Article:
The phenomenon of "salami slicing" or "least publishable unit" is generally associated with academics and not commerce. One approaches the publication of a study that has yielded a certain amount of data not with the ideal mindset, "How could these data be reported in a way that most advances scientific knowledge?" but rather with, "How many publications can I generate from this given quantity of data?" The goal is generally the padding of one's CV.
The same technique, however, can be an effective tool for marketing drugs. If you do one study of a drug, and it results in six publications in six journals read by six different audiences, then you have spread the marketing message about the drug that much wider.
Glen Spielmans, Tracey Biehn, and Dustin Sawrey of the Department of Psychology, Metropolitan State University, St. Paul, MN, note that few studies have attempted to dissect salami slicing as it might pertain to pharmaceutical marketing. Thir review (subscription required) undertakes to analyze the phenomenon with regard to one drug, the antidepressant duloxetine (Cymbalta).
Their first finding was that a great number of pooled data analyses had been published, but that the vast majority were in one way or another a repackaging of only 8 controlled trials. Two of these 8 trials provided data for 33 pooled data analyses, and 6 of the 8 provided data used later in at least 20 pooled analyses.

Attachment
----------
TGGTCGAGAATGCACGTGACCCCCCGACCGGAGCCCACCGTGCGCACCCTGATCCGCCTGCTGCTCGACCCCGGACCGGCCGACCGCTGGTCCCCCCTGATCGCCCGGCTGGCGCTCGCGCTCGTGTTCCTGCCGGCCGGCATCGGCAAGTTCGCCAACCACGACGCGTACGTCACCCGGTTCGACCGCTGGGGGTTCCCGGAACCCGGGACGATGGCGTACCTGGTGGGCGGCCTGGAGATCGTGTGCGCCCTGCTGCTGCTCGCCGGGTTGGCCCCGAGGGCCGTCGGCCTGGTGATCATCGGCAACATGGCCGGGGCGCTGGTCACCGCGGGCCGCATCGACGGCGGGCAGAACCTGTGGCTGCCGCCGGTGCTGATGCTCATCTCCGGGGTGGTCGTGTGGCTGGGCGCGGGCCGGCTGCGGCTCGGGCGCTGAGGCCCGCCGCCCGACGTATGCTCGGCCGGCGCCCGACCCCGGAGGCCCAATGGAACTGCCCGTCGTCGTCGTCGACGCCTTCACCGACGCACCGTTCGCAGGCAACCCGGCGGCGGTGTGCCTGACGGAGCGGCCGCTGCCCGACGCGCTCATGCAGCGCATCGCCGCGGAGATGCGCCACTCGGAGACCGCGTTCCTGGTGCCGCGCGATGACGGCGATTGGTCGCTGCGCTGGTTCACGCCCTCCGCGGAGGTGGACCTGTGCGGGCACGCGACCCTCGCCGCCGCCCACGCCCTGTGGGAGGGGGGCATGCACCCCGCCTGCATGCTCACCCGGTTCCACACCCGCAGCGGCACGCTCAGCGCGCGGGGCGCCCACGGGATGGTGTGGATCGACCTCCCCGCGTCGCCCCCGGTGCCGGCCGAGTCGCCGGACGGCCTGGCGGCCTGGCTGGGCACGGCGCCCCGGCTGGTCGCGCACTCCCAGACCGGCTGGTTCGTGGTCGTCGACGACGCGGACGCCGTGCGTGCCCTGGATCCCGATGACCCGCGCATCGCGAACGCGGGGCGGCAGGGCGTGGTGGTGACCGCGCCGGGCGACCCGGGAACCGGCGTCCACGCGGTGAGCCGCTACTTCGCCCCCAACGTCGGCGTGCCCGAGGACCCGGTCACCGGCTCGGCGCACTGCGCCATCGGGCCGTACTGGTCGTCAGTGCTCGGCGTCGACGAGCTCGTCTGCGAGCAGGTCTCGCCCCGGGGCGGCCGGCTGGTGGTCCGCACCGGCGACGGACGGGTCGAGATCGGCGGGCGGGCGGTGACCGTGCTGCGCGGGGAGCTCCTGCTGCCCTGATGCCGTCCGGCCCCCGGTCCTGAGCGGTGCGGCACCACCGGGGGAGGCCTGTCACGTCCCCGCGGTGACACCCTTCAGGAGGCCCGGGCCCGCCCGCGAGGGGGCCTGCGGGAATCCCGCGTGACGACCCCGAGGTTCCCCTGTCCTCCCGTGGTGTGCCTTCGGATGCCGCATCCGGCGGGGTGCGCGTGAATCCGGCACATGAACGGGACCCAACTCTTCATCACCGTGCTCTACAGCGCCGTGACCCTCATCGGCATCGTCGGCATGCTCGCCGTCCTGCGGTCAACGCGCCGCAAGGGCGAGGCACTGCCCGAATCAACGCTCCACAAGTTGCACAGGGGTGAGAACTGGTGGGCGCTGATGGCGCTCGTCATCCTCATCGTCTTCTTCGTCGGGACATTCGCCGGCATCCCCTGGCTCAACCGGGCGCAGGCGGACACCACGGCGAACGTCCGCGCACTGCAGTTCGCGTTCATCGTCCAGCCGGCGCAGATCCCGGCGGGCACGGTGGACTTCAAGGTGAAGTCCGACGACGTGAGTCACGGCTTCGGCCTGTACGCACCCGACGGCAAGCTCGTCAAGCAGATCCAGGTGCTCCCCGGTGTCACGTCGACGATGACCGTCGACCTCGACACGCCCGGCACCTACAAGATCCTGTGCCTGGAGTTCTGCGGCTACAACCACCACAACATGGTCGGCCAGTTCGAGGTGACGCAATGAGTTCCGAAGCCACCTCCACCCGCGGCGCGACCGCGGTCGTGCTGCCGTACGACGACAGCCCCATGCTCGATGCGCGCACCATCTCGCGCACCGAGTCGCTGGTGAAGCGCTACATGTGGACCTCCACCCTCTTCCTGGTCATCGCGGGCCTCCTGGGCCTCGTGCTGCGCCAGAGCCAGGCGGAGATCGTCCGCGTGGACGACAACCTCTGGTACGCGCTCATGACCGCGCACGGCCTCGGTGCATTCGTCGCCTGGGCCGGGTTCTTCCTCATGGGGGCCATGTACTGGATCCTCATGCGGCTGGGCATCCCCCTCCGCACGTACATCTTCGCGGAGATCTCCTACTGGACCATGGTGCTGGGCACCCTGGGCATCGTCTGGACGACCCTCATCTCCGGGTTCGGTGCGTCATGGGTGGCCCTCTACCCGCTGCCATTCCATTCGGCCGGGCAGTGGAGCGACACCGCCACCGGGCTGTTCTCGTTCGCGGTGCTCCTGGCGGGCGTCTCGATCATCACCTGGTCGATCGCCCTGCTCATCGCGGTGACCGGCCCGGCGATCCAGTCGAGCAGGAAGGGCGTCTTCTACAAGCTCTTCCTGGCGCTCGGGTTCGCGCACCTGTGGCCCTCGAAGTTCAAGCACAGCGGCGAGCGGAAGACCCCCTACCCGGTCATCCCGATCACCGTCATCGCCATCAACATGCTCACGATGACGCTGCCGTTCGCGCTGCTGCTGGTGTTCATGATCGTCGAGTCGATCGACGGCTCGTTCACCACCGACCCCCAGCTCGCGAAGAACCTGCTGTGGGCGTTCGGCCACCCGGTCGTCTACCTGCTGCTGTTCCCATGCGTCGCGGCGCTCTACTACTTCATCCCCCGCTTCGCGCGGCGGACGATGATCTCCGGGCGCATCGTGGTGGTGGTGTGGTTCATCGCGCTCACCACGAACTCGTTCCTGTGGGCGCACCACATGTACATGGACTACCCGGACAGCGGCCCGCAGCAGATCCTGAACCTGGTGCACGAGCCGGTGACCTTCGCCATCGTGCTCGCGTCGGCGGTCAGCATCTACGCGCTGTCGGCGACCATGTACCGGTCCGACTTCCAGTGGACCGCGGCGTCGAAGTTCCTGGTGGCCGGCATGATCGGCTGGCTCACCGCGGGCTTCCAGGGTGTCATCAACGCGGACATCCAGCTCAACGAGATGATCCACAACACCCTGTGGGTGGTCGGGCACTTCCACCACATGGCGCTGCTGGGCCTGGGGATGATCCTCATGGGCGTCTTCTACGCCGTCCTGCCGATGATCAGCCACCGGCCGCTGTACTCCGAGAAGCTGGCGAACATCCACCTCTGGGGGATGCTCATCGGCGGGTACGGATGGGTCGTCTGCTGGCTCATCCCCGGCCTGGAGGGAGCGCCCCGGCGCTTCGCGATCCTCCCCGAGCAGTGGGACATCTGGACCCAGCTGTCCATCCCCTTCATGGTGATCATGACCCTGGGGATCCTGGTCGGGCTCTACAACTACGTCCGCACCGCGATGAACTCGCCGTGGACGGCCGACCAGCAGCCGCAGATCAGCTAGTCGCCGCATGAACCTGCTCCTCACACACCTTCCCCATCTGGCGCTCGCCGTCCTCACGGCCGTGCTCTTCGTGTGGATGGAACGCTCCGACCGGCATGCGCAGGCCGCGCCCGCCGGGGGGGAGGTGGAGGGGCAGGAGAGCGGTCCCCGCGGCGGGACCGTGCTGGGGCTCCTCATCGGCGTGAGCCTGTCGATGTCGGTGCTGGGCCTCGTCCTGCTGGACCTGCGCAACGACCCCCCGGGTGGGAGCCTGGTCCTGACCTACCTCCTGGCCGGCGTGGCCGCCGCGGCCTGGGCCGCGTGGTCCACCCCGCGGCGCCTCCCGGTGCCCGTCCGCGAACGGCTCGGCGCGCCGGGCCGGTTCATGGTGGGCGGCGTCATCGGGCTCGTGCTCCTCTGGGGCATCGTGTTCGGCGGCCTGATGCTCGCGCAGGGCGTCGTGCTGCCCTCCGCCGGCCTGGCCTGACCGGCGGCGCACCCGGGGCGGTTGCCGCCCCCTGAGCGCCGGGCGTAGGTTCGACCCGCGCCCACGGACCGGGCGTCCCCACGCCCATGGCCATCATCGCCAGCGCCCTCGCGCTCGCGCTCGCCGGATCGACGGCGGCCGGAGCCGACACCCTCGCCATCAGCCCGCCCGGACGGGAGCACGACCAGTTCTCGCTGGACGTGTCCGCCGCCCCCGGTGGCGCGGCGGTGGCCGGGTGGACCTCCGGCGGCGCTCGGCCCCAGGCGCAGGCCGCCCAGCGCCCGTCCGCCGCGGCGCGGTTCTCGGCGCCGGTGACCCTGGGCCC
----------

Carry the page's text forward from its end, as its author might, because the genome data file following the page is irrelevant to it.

The next finding had to do with redundancy in reporting data from the pooled analyses. For example, review of pooled data showed that it did not make any difference in either safety or efficacy if duloxetine was prescribed for men vs. women, African-American vs. caucasian, or Hispanic vs. non-Hispanic patients. One might have thought that a single published article would be sufficient to say that. Instead, three separate publications made those three comparisons.
None of this is any great surprise to those of us who have been following the drug-marketing and publication issues, nor is it news to find that the reviewers and editorial boards of medical journals appear to be easy pushovers for this sort of commercial marketing campaign. The present article, however, provides a finer-grained analysis of just how this can be accomplished and the extent to which the problem exists.
Spielmans GI, Biehn TL, Sawrey DL. A case study of salami slicing: pooled analyses of duloxetine for depression. Psychotherapy and Psychosomatics 79:97-106, 2010; e-pub 12/24/09